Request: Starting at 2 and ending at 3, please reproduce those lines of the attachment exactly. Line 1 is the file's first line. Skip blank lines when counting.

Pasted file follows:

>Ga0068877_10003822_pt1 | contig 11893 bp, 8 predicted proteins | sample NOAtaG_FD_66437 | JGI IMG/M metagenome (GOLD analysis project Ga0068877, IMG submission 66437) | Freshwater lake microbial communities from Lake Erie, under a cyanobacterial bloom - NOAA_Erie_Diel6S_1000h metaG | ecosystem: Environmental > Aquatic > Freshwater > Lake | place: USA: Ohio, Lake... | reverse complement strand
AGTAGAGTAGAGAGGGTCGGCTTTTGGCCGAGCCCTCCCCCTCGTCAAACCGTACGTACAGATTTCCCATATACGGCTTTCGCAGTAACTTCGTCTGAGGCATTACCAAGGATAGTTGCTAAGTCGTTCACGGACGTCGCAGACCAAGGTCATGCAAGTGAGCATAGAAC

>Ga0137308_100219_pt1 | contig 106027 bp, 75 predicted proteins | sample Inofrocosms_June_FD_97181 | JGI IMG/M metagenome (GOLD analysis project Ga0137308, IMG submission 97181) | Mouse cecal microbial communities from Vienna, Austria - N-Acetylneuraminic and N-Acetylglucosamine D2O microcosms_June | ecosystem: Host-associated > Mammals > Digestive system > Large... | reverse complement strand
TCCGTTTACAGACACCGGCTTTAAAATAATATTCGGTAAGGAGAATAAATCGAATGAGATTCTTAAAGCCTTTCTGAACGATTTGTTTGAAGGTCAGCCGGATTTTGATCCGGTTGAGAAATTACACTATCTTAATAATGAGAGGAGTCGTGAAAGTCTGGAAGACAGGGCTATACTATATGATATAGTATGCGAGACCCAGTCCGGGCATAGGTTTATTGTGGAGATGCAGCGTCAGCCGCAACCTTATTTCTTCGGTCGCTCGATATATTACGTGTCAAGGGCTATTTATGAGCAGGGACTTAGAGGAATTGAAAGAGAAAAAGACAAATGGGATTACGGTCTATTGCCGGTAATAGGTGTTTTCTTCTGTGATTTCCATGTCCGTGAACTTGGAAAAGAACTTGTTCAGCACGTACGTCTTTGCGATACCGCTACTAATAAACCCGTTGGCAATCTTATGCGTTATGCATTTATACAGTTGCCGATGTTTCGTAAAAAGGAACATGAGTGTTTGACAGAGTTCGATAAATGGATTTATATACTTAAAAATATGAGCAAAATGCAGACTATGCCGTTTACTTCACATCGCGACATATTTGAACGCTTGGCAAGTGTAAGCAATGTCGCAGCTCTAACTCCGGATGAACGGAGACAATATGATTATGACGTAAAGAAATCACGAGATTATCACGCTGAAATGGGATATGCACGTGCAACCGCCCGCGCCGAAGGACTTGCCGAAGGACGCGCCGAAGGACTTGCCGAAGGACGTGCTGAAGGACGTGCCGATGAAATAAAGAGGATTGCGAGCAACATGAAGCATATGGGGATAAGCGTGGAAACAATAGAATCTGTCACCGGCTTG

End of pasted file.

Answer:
AGTAGAGTAGAGAGGGTCGGCTTTTGGCCGAGCCCTCCCCCTCGTCAAACCGTACGTACAGATTTCCCATATACGGCTTTCGCAGTAACTTCGTCTGAGGCATTACCAAGGATAGTTGCTAAGTCGTTCACGGACGTCGCAGACCAAGGTCATGCAAGTGAGCATAGAAC

>Ga0137308_100219_pt1 | contig 106027 bp, 75 predicted proteins | sample Inofrocosms_June_FD_97181 | JGI IMG/M metagenome (GOLD analysis project Ga0137308, IMG submission 97181) | Mouse cecal microbial communities from Vienna, Austria - N-Acetylneuraminic and N-Acetylglucosamine D2O microcosms_June | ecosystem: Host-associated > Mammals > Digestive system > Large... | reverse complement strand